A Little Life – Hanya Yanagihara

Are you happy? he once asked Jude (they must have been drunk).

I don’t think happiness is for me, Jude had said at last, as if Willem had been offering him a dish he didn’t want to eat.

A Little Life starts as the story of four friends living in New York City. Jude, Willem, JB and Malcolm met at college and have remained friends into their late twenties. Jude and Willem are renting an apartment together. Malcolm’s living at home and JB’s living in a ‘massive, filthy loft in Little Italy’.

JB is an artist but is working as a receptionist at an art magazine in Soho trying to convince them to feature him. Early on in the novel he begins to take photographs of their group, photographs that will eventually make him very successful although that success will come at a price. Willem is an actor, waiting tables at the beginning of the novel but, like JB, he will go on to become incredibly successful. Malcolm works for Ratstar Architects, a position he only took to please his parents. He wants to create buildings and makes small, detailed models. He will also go on to be incredibly successful. Jude is an assistant prosecutor in the criminal division of the U.S. Attorney’s Office. Guess what? He will also go on to be incredibly successful. However, Jude becomes the focus of the novel as his background and the consequences of it are far more complex than those of the other characters.

They were talking but Jude’s eyes were closed, and Willem knew – from the constant, hummingbird-flutter of his eyelids and the way his hand was curled into a fist so tight that Willem could see the ocean-green threads of his veins jumping under the back of his hand – that he was in pain. He knew from how rigid Jude was holding his legs, which were resting atop a box of books, that the pain was severe, and he knew too that there was nothing he could do for him. If he said, “Jude, let me get you some aspirin,” Jude would say, “I’m fine, Willem, I don’t need anything,” and if he said, “Jude, why don’t you lie down,” Jude would say, “Willem. I’m fine. Stop worrying.” So finally, he did what they had all learned over the years to do when Jude’s legs were hurting him, which was to make some excuse, get up, and leave the room, so Jude could lie perfectly still and wait for the pain to pass without having to make conversation or expend energy pretending that everything was fine and that he was just tired, or had cramp, or whatever feeble explanation he was able to invent.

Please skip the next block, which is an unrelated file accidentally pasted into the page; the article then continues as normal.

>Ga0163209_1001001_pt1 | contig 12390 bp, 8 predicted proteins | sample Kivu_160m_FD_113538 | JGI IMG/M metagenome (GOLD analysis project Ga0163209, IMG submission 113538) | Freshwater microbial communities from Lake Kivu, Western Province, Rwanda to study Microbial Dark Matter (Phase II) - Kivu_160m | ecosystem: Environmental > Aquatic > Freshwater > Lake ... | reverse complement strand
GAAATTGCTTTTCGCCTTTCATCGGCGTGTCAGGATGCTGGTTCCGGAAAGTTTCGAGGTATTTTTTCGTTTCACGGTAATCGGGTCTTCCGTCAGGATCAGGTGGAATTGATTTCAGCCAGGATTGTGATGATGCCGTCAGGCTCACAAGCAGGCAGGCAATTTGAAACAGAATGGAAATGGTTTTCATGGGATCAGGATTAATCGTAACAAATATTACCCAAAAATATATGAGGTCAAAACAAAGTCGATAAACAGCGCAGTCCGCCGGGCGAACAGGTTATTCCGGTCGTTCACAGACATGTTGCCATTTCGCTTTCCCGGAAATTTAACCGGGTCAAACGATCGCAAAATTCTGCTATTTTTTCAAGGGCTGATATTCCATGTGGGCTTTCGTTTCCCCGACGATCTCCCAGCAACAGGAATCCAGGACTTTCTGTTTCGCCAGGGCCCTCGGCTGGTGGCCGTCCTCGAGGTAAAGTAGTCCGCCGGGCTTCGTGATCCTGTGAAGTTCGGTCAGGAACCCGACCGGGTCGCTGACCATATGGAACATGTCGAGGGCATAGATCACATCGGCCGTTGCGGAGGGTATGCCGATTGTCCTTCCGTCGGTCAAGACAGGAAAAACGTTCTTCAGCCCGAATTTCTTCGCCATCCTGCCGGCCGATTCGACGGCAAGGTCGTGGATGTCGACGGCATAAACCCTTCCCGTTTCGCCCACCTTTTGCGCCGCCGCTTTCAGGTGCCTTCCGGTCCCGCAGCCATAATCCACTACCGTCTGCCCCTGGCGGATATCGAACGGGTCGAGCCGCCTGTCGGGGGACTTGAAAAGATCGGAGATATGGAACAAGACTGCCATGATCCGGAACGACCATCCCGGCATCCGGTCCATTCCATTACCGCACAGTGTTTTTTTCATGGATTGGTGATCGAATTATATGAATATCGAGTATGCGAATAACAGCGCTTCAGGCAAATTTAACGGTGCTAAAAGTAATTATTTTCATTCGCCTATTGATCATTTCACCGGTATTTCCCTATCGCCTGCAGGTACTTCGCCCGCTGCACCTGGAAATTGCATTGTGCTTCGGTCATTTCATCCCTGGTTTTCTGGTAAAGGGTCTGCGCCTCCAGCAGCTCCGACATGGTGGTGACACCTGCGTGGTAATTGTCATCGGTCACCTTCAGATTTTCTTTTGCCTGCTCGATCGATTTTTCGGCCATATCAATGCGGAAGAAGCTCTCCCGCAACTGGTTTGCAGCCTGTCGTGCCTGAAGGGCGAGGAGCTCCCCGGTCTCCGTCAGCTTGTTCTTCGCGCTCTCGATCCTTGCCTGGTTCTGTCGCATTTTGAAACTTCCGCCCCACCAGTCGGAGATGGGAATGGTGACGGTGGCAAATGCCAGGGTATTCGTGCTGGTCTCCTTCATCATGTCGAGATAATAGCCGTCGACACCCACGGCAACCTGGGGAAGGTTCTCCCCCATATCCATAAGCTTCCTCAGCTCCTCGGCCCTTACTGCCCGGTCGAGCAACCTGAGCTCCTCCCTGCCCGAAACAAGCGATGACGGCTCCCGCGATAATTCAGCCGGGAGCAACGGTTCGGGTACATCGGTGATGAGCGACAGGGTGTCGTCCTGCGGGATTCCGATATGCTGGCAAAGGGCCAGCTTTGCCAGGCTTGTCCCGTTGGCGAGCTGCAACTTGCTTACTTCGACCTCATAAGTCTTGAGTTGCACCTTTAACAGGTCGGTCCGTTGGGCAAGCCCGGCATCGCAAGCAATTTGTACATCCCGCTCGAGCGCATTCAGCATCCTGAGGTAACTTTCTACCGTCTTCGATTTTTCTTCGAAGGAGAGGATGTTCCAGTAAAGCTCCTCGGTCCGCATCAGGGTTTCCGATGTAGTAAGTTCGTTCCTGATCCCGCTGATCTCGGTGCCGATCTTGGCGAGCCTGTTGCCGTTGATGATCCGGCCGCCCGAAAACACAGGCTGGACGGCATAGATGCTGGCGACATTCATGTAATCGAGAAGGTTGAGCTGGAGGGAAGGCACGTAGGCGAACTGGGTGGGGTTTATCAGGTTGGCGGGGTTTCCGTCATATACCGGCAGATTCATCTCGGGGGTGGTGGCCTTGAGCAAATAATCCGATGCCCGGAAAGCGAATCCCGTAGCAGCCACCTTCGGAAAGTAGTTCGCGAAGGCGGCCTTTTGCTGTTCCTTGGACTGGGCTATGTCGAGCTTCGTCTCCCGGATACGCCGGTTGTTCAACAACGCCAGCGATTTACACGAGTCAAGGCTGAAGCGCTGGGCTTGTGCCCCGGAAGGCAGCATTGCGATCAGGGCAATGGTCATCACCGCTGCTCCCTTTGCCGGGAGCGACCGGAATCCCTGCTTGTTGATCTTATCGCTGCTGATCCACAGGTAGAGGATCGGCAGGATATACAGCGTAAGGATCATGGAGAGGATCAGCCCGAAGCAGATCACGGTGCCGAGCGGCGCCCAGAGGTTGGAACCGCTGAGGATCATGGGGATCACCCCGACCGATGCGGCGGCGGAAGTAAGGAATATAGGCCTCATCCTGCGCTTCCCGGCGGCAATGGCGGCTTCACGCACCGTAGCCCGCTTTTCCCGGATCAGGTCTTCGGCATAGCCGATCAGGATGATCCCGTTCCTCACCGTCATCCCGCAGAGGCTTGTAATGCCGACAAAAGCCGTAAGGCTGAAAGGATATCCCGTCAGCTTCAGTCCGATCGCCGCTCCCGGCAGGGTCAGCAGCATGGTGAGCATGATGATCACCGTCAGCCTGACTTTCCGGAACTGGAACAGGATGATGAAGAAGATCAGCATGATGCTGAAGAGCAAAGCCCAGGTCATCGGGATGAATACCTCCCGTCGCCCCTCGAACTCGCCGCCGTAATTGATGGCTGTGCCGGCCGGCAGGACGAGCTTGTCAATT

Jude has problems with his legs that stem from a car incident. The nature of this incident isn’t related until late on in the book but it is revealed early in the novel that Jude was abandoned by some bins as a baby and discovered by monks who took him in and brought him up whilst systematically abusing him. Jude’s friends know little about his upbringing, only Andy, his doctor, knows the details of his childhood. Andy treats Jude for the long-term injuries inflicted by the abuse and for Jude’s self-harming which is frequent and often very severe.

As well as his close friends, Jude develops a strong relationship with his university tutor, Harold Stein. Jude begins working for Harold as a research assistant. Eventually he’s invited for dinner and then, along with Willem, JB and Malcolm, to their house on Cape Cod. Over the years, visits become a ritual and finally, Harold and his wife, Julia, adopt Jude as their adult son.

A Little Life is a harrowing read. The abuse inflicted upon Jude and the abuse he inflicts upon himself is brutal and relentless. The detail Yanagihara writes in gives the novel an overwhelming, claustrophobic feel. As a reader, you are entombed in Jude’s world, watching and feeling his suffering but unable to do anything about it. You are placed in the same position as his friends and it’s a heart-breaking position to be in.

But it’s the portrayal of these friendships that are key to the novel’s success: Yanagihara details the shifts as the men get older and become successful in each of their fields. She shows what happens as romantic relationships form and priorities change. The friendships revolve around Jude, the absence of knowledge about his childhood creating a magnetic effect that draws them to him and keep them orbiting, wondering at the contents of the void and trying to support him through the damage inflicted upon him.

There’s been a lot of discussion about this novel on Twitter recently and it’s interesting to see the range of reactions. A Little Life is clearly not for everyone. It is harrowing, it is intense, it is an experience. It details an unusual life. What I think is particularly impressive is that Yanagihara has taken four men of different ethnicities and different sexualities, one of whom is disabled and written about their lives as though they are, well, people. They are not defined by their ethnicity or sexuality and this feels like a break through.

My problem with the novel is that once again, a brilliant female novelist is being lauded for a brilliant book written about men (see also Hilary Mantel and A.M. Homes). I have no doubt that if A Little Life had a cast of four female characters reviews would have made comparisons to Sex and the City and heavyweight prize panels wouldn’t have been anywhere near as keen to shortlist it. It’s been interesting on a similar note to see people criticize Yanagihara for having completed the first draft of this 720 page book in 18 months. Last year when Kashuo Ishiguro revealed that he drafted the 270 page, Booker Prize winning, The Remains of the Day in three weeks, he was a genius and everyone else should quit trying.

Despite my concern, there’s no doubt that A Little Life is one of the best books I’ve ever read. It’s rare for me to become so absorbed in a novel that I feel as though I’ve lived it. I couldn’t stop thinking about it for weeks after finishing it and I couldn’t read anything else for days after either, there was no space left in my brain.